So I’m going to begin today with a bit of a pop quiz and I’d like you to shout out the answers to my questions. How many books are in what we call the New Testament? 27. How many of those books are considered to be epistles - i.e. letters? 21. Of those letters, how many were attributed to a guy named Paul? 13. And what was Paul’s original name? Saul. If you counted up all the words in the New Testament, roughly â…“ of them are attributed to a guy who began his career trying to stop people from following Jesus. In the book of Acts, we first meet Saul, aka Paul, briefly in chapter eight. He’s there, in the background, when a crowd killed Stephen, an early follower of Jesus who wouldn’t stop sharing his faith with those around him. Saul then became more active, trying to stop the people who followed the Way, who followed Jesus, from practicing their faith. In the words of Amy Oden, Saul saw Jesus’ followers “as [people] within his own faith [tradition that needed] rescue from their error.” Saul loved God and he wanted to stamp out anything that, in his view, dishonored God. Saul began going house to house, throwing into prison anyone he found practicing the Way. Jesus’ friends responded to this and other acts of violence by fleeing from their homes, becoming refugees searching for safety. Saul chose to follow them, leaving the land of ancient Israel behind as he headed towards Syria and Damascus. He carried with him letters giving him the authority to not only interrogate the religious beliefs of the people he met. But he could also arrest them and bring them back to Jerusalem. As he neared the city, a bright light suddenly surrounded him. Saul fell to the ground, met Jesus, and found himself to be blind. For three days, he neither ate nor drank. He was a vulnerable visitor in a city that wasn’t his home and the letters of authority he held in his hands were ones he could no longer read. His mission was now in jeopardy. His status as a defender of the faith was almost gone. He was in the exact opposition position than where he was at the very start of today’s text. And it’s then when we meet Ananias, a follower of Jesus who Saul, just a few days before, would have arrested and taken to Jerusalem.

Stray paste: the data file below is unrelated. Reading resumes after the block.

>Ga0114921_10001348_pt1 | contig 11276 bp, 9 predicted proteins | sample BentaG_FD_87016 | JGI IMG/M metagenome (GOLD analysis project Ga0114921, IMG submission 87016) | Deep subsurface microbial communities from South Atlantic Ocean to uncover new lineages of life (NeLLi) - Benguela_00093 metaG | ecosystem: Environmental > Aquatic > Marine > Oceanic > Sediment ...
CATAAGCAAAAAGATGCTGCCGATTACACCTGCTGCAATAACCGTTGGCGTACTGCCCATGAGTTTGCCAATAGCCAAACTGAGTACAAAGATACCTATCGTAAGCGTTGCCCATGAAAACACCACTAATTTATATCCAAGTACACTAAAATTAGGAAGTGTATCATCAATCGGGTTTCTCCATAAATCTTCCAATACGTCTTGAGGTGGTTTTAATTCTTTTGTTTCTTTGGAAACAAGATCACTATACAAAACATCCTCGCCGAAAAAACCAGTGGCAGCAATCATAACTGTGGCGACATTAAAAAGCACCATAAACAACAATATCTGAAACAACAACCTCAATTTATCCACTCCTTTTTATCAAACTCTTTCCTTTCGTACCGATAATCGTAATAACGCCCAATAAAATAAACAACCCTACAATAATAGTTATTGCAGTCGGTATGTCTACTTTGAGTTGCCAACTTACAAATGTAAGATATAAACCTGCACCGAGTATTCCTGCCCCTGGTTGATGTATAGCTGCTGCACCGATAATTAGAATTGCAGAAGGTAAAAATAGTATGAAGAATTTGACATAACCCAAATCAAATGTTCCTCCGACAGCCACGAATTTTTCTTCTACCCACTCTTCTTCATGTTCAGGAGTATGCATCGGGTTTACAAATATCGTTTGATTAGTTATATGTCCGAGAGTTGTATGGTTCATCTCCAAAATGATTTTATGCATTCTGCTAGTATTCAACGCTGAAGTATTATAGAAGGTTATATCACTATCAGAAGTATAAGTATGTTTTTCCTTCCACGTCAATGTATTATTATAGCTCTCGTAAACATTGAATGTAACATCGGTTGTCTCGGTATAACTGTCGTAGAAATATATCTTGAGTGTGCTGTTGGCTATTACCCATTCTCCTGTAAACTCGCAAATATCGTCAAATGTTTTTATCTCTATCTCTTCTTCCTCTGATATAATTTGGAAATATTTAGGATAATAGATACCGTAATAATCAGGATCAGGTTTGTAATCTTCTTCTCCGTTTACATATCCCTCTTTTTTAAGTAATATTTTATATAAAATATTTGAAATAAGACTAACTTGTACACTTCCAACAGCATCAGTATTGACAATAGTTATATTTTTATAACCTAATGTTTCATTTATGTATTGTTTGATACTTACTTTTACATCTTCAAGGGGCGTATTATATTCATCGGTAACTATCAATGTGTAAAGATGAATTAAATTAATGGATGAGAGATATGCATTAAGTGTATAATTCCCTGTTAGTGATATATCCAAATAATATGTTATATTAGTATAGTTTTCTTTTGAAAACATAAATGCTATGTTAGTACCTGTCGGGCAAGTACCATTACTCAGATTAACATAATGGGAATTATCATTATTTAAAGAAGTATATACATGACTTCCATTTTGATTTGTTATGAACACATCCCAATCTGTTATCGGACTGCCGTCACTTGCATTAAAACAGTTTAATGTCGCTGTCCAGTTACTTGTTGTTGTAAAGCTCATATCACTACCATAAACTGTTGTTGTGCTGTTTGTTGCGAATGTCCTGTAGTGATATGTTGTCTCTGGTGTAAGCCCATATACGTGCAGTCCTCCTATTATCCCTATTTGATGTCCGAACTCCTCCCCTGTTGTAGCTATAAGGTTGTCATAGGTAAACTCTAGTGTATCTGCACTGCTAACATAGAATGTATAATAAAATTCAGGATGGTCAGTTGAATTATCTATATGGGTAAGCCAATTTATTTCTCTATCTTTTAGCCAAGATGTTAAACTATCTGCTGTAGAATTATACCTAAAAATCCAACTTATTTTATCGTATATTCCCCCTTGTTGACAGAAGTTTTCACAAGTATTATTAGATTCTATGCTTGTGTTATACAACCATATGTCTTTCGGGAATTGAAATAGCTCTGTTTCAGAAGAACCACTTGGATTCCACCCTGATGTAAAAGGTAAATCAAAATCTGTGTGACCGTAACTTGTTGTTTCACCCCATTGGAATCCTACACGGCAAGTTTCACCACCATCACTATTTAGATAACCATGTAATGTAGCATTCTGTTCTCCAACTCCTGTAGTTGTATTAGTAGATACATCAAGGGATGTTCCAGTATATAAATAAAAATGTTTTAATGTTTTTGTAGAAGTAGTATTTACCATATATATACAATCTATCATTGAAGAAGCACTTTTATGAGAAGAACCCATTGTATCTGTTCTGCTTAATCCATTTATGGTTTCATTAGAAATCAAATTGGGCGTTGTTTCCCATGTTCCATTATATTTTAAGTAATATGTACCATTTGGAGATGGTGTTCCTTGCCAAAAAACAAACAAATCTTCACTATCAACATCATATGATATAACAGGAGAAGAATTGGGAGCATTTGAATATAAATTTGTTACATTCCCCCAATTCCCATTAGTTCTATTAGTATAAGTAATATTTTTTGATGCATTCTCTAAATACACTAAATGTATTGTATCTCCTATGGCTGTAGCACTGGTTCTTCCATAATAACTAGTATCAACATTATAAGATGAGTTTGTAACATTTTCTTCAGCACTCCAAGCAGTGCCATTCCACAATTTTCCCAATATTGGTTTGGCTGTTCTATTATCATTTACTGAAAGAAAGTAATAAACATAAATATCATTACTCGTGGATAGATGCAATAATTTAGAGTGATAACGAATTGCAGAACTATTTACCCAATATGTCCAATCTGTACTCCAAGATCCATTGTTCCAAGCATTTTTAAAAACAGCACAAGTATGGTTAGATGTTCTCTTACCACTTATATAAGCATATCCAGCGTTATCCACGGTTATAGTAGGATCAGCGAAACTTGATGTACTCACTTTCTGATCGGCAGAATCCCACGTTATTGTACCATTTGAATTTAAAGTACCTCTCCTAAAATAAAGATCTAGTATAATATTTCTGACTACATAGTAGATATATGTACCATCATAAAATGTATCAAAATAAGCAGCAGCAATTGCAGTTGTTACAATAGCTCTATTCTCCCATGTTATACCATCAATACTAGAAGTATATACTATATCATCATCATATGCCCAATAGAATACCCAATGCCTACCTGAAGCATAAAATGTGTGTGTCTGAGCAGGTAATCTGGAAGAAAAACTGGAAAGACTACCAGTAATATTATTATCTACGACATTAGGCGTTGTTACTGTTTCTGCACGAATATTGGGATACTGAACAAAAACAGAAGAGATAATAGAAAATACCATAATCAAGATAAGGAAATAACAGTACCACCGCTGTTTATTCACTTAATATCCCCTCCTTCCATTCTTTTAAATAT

Which is why, I think, Ananias response to Jesus is a pretty good one. After falling asleep, Jesus sent Ananias a vision, telling him to visit Saul. Now, Saul’s reputation had preceded him. Ananias not only knew what Saul had done but he was also aware of Saul’s mission in the city of Damascus. Even though Saul couldn’t necessarily read the letters of authority he carried, the people around him could. It’s safe to assume that Judas, the owner of the house Saul was saying in, knew who Saul was and what kind of authority he had. If Ananias’ visited Saul, it would be as if he was walking into a trap. Any attempt to heal Saul through the laying on of hands would require Ananias to say the name of Jesus out loud. Saul, at that point, would only need to say a word to have Ananias arrested. Ananias knew the kind of trouble a visit to Saul would bring. So, in an act of deep faithfulness, he laid out all his concerns to the Lord. Ananias tried to negotiate with the Lord but Jesus wouldn’t back down. His command to Ananias remained the same. Ananias’ visit to Saul who be part of a mission to spread Jesus to the Gentiles, to the non-Jews. But Jesus also chose to not let Ananias’ anxiety get the best of him. Jesus kept talking. And as depending on which words we chose to emphasize in verse 16, we can change what Jesus’ call to Ananias actually means.